Has the McCain-Palin Ticket Energized Enough Conservative Evangelicals?

( [email protected] ) Sep 04, 2008 04:18 AM EDT

LINO LAKES, Minn. (AP) - The message from the pulpit was "Wine, Water and Worship" — with no mention of the other "W," George W. Bush.

At Eagle Brook Church, Minnesota's largest evangelical Christian congregation, there was zero talk of politics on the eve of the Republican National Convention. Church pastors politely declined an invitation to a GOP prayer breakfast this week.

When prodded, many Eagle Brook members confessed to apathy about the presidential candidates.

"I'm just not pleased with our choices," said Deb Holt, 50, an undecided voter who says her top voting issues are eliminating hunger and abortion. "... Hillary, Obama and the other one." She meant John McCain.

Conservative Christian activists on hand for the GOP convention in nearby St. Paul are suddenly energized about McCain's campaign, thanks to the addition of Alaska Gov. Sarah Palin to the ticket, McCain's recent performance at megachurch pastor Rick Warren's candidate forum and to the party's new, tougher platform on abortion and gay marriage.

The looming challenge for Republicans is building the same enthusiasm in "values voters" that fill evangelical churches each week — people like Deb Holt, who volunteers at Eagle Brook Church answering phones and helping at baptisms.

Among those waiting in line Sunday at the church's Starbucks-knockoff coffee shop, or picking up their children from the game room, there was excitement about John McCain's surprise choice of Palin, but there also were a lot of undecided voters.

Four years ago, Republicans built a formidable get-out-the-vote machine that relied on white evangelicals, a large and loyal voting bloc. But things have changed in the evangelical community: While abortion remains a fundamental issue, a new generation of leaders is giving more attention to such problems as global warming and poverty.

Still other churches are shunning political engagement altogether, wary of dividing congregations that — despite public perceptions of megachurches as homogeneous — contain a range of party affiliations and beliefs.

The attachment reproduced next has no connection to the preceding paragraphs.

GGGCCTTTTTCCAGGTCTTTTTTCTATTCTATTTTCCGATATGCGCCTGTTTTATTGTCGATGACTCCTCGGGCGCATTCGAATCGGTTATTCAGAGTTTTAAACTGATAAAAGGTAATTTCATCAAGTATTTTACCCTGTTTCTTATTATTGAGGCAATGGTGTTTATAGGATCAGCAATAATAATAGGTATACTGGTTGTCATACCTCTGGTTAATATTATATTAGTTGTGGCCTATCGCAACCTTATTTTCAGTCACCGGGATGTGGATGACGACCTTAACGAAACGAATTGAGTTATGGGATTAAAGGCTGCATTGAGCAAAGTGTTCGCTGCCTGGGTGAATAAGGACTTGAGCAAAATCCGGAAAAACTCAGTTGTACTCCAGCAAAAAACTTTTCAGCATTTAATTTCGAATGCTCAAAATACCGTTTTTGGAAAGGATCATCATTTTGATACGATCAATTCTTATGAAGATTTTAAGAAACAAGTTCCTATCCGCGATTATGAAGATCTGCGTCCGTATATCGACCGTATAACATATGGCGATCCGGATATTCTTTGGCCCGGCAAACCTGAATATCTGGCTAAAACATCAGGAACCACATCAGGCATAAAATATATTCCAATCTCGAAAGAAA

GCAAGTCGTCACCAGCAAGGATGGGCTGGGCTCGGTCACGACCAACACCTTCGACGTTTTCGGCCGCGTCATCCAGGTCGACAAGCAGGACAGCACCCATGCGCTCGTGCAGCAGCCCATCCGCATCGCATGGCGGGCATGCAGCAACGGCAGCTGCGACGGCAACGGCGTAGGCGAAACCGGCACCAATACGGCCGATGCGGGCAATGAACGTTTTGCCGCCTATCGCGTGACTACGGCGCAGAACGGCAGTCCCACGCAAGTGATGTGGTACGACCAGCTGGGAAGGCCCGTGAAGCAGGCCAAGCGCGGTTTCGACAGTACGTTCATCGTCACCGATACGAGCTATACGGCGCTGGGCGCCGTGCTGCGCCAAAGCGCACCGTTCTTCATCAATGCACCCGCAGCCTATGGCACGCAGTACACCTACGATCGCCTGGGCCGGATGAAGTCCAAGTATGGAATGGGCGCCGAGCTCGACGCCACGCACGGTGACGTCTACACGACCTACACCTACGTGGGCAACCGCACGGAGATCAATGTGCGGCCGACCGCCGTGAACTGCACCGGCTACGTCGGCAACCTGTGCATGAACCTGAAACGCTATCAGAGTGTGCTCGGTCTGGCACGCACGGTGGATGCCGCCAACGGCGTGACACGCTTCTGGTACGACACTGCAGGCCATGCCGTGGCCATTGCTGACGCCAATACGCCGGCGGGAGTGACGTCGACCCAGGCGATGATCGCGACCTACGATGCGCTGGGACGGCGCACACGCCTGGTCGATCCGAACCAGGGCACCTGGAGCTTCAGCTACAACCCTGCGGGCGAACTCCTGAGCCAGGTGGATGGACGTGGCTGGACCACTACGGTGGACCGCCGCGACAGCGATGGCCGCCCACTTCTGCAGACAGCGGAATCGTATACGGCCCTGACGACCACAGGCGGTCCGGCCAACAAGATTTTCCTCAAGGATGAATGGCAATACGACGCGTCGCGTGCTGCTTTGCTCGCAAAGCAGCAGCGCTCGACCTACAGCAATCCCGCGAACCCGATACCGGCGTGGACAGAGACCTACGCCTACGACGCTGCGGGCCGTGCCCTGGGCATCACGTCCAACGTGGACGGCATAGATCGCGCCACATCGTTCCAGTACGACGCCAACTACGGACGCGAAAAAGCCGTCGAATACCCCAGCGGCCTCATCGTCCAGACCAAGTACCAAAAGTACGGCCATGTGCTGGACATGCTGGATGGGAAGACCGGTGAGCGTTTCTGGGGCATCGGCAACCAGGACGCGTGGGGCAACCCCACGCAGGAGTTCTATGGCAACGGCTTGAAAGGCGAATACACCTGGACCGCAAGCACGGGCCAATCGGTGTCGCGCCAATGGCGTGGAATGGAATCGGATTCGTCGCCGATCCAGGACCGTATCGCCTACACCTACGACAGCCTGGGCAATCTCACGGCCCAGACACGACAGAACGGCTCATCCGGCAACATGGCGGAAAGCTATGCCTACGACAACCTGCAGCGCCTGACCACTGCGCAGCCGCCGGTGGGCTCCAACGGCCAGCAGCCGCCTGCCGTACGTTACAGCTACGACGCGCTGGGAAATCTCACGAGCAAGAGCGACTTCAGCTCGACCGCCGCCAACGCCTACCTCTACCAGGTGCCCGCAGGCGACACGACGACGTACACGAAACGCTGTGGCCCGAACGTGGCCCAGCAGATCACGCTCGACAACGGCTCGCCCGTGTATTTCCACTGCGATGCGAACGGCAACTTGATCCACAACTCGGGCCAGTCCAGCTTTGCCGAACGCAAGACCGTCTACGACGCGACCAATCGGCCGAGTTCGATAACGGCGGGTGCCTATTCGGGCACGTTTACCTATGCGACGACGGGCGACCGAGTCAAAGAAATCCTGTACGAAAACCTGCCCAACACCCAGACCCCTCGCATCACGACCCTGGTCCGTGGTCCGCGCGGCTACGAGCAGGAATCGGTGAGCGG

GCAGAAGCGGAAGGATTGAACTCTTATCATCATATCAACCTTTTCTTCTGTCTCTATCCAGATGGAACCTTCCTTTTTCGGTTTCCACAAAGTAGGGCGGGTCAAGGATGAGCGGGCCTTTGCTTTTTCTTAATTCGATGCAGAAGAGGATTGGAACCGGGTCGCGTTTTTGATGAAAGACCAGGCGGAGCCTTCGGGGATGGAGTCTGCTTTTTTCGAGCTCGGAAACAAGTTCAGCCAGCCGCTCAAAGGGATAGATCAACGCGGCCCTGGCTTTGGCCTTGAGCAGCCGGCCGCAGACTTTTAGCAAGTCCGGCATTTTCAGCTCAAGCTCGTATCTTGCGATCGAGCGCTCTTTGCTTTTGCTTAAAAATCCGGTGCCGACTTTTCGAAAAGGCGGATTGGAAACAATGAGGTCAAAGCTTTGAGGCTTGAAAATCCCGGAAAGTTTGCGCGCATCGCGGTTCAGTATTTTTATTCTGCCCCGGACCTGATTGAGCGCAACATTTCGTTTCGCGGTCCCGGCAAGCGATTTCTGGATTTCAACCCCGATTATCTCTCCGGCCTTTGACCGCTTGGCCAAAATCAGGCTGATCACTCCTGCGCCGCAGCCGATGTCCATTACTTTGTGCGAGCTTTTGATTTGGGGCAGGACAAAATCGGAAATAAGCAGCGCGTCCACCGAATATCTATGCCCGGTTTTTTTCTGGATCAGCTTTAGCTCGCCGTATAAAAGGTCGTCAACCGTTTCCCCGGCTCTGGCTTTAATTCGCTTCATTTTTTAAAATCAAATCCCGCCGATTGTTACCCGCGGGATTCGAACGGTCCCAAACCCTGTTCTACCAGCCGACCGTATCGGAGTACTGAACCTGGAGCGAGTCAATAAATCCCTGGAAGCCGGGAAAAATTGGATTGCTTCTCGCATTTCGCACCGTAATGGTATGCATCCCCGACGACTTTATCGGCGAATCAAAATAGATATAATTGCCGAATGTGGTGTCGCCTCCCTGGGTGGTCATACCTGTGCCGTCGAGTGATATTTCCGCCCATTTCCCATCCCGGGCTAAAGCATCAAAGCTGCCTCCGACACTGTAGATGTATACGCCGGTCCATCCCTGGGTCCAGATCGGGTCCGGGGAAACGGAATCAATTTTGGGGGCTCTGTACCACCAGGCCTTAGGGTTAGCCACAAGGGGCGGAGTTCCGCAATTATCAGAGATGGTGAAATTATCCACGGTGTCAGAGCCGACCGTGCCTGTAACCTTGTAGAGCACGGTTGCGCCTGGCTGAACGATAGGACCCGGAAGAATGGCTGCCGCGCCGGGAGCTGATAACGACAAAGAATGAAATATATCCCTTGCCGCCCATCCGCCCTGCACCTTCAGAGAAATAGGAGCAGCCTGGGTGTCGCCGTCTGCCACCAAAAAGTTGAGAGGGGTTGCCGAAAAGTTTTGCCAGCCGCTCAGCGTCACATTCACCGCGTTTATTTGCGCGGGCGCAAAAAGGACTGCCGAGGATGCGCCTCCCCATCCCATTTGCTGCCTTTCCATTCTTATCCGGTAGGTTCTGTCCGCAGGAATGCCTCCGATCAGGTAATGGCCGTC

"It's not that we don't want people to be engaged," said Tyler Gregory, Eagle Brook Church's executive director of ministry. "But we try to stay out of the political. We find it divides people rather than bringing people together."

The church recently asked members to avoid divisive political talk in small group meetings.

"We focus on helping people become more like Christ — not more like any of the candidates," Gregory said.

Most evangelical churches take a similar hands-off approach to politics, said Leith Anderson, senior pastor at Wooddale Church in Eden Prairie, Minn., who is also the president of the National Association of Evangelicals.

"There are a few churches that have promoted politics, and somehow they have gotten notoriety that is far from the norm that I know," said Anderson, who bans voter guides from being distributed at his church and employs a team of volunteers to remove any political fliers left on windshields during services.

Like many megachurches that target "spiritual seekers," Eagle Brook evokes less church than comfortable theater, with stadium seats in the auditorium, rock club-quality sound and all manner of child care.

Upstairs in a "parent-child room," a nursing mother watched the 11 a.m. service with a baby-changing table nearby and Winnie the Pooh toys at her feet. After Bible study, older kids played foosball and air hockey at Club K Rock.

Public opinion polls that show McCain winning more than seven in 10 white evangelical voters but not generating much excitement. McCain's choice of Palin provides at least anecdotal evidence that's changing.

Palin, an abortion foe, is scheduled to appear Tuesday at a reception of the Republican National Coalition for Life. The fact that she was invited to speak months ago helps explain the conservative excitement over the choice.

"I'm a strong conservative, and McCain doesn't fit that for me," said Stacey Barnett, a member of Eagle Brook, which is affiliated with the Baptist General Conference. "But his running mate gives me hope for real change, not artificial change. McCain is accused of having too many houses. She's a mother of five, and her husband works the oil fields."

Others seized on Palin's conservative evangelical Christian faith. She was reared in a Pentecostal church, still attends one occasionally and regularly attends a nondenominational church.

"To a certain degree, it legitimizes her in my mind," said Arlin Brown, who works in information technology. "Not to say one Christian faith is better than another. But it helps me think she doesn't just present her faith for political purposes. It's genuine."

In St. Paul, the McCain-Palin campaign is working to win over evangelical voters, dispatching surrogates like former presidential candidate Gary Bauer, a well-known evangelical Christian, to chat up delegates, and staging meetings with activists.

"There's more excitement than there's been in a long time," said Kelly Shackelford, a conservative Christian activist, Texas delegate and member of the GOP platform committee. "Talk is cheap in politics. We didn't want McCain to say nice things to us. We wanted him to do something. And he has."

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